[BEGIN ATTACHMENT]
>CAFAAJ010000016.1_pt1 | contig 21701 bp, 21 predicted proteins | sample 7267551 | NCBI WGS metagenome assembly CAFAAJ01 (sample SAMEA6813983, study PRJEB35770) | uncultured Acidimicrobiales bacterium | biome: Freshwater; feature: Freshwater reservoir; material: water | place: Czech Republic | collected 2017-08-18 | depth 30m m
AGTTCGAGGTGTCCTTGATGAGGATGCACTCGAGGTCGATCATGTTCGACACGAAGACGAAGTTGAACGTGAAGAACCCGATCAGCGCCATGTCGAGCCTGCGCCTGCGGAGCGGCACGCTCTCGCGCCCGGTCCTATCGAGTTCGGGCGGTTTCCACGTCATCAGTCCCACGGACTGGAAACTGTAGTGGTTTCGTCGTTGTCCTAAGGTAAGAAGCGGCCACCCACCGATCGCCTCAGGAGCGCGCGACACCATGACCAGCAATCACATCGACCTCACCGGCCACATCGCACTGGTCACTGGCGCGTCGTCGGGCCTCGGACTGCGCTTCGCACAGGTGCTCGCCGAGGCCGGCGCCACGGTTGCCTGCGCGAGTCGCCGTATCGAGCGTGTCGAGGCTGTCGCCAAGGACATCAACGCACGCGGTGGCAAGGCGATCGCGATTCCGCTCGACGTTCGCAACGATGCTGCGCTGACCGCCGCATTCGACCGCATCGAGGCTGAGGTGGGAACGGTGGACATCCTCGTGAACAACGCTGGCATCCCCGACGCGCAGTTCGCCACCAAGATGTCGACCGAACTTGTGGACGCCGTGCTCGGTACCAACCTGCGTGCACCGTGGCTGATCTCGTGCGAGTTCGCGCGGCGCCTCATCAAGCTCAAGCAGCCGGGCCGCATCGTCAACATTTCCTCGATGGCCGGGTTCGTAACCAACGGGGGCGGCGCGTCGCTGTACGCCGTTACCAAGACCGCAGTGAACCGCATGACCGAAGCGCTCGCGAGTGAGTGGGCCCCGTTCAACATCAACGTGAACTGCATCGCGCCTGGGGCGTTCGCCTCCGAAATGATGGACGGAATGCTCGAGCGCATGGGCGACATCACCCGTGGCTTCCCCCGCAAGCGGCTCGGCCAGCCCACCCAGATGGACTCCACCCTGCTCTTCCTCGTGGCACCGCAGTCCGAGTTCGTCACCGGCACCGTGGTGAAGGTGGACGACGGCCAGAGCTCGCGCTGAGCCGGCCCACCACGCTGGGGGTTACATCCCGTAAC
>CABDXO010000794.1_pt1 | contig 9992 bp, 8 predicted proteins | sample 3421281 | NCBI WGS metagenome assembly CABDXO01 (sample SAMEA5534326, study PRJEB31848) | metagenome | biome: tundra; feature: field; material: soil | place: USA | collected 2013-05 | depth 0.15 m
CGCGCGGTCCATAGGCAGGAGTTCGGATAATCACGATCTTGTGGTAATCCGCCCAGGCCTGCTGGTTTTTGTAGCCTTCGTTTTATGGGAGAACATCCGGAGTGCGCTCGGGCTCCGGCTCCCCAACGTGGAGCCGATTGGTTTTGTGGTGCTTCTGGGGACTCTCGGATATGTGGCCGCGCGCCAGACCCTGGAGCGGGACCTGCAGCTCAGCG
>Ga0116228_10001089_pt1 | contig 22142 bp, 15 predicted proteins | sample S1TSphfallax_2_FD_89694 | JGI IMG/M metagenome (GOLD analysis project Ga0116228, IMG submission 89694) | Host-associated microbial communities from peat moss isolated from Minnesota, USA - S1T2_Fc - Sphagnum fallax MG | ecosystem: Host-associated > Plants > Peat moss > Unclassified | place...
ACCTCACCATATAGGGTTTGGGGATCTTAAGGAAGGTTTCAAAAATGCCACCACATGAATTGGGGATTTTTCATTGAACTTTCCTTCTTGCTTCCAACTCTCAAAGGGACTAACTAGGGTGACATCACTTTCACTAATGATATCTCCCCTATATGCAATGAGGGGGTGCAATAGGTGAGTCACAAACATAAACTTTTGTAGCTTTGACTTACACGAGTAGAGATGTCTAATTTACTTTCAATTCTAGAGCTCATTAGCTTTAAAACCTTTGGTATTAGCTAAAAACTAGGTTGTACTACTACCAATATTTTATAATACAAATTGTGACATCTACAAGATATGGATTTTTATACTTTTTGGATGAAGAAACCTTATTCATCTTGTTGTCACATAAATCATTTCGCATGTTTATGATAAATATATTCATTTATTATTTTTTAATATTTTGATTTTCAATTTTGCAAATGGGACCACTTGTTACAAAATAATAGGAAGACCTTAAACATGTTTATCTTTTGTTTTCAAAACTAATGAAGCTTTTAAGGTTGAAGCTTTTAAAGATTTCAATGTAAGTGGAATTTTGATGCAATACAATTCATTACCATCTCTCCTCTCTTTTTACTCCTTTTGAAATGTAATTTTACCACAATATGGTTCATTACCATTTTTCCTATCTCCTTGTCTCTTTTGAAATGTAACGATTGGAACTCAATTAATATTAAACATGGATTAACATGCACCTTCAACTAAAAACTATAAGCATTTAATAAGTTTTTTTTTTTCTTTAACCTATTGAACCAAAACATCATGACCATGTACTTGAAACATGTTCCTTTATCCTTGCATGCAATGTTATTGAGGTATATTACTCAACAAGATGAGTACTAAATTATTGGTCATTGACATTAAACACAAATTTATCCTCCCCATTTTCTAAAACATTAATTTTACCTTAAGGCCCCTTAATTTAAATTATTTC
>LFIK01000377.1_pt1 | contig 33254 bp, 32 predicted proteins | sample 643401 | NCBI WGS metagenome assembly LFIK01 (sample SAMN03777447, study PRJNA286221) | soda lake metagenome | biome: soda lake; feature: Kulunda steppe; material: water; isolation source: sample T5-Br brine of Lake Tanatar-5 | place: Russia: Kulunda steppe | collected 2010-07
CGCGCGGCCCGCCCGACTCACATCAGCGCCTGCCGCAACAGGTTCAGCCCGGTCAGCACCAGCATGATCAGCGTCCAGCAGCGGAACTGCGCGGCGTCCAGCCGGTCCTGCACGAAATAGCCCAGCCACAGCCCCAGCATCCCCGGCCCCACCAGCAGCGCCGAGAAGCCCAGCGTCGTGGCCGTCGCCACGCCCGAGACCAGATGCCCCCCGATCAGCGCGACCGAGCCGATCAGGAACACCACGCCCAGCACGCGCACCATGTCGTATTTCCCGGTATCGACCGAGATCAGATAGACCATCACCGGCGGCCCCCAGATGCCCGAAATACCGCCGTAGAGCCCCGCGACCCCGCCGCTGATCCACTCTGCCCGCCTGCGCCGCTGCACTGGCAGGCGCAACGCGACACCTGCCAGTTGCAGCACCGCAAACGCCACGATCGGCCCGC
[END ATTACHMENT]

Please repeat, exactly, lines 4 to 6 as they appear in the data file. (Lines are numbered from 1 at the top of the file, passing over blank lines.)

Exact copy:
CGCGCGGTCCATAGGCAGGAGTTCGGATAATCACGATCTTGTGGTAATCCGCCCAGGCCTGCTGGTTTTTGTAGCCTTCGTTTTATGGGAGAACATCCGGAGTGCGCTCGGGCTCCGGCTCCCCAACGTGGAGCCGATTGGTTTTGTGGTGCTTCTGGGGACTCTCGGATATGTGGCCGCGCGCCAGACCCTGGAGCGGGACCTGCAGCTCAGCG
>Ga0116228_10001089_pt1 | contig 22142 bp, 15 predicted proteins | sample S1TSphfallax_2_FD_89694 | JGI IMG/M metagenome (GOLD analysis project Ga0116228, IMG submission 89694) | Host-associated microbial communities from peat moss isolated from Minnesota, USA - S1T2_Fc - Sphagnum fallax MG | ecosystem: Host-associated > Plants > Peat moss > Unclassified | place...
ACCTCACCATATAGGGTTTGGGGATCTTAAGGAAGGTTTCAAAAATGCCACCACATGAATTGGGGATTTTTCATTGAACTTTCCTTCTTGCTTCCAACTCTCAAAGGGACTAACTAGGGTGACATCACTTTCACTAATGATATCTCCCCTATATGCAATGAGGGGGTGCAATAGGTGAGTCACAAACATAAACTTTTGTAGCTTTGACTTACACGAGTAGAGATGTCTAATTTACTTTCAATTCTAGAGCTCATTAGCTTTAAAACCTTTGGTATTAGCTAAAAACTAGGTTGTACTACTACCAATATTTTATAATACAAATTGTGACATCTACAAGATATGGATTTTTATACTTTTTGGATGAAGAAACCTTATTCATCTTGTTGTCACATAAATCATTTCGCATGTTTATGATAAATATATTCATTTATTATTTTTTAATATTTTGATTTTCAATTTTGCAAATGGGACCACTTGTTACAAAATAATAGGAAGACCTTAAACATGTTTATCTTTTGTTTTCAAAACTAATGAAGCTTTTAAGGTTGAAGCTTTTAAAGATTTCAATGTAAGTGGAATTTTGATGCAATACAATTCATTACCATCTCTCCTCTCTTTTTACTCCTTTTGAAATGTAATTTTACCACAATATGGTTCATTACCATTTTTCCTATCTCCTTGTCTCTTTTGAAATGTAACGATTGGAACTCAATTAATATTAAACATGGATTAACATGCACCTTCAACTAAAAACTATAAGCATTTAATAAGTTTTTTTTTTTCTTTAACCTATTGAACCAAAACATCATGACCATGTACTTGAAACATGTTCCTTTATCCTTGCATGCAATGTTATTGAGGTATATTACTCAACAAGATGAGTACTAAATTATTGGTCATTGACATTAAACACAAATTTATCCTCCCCATTTTCTAAAACATTAATTTTACCTTAAGGCCCCTTAATTTAAATTATTTC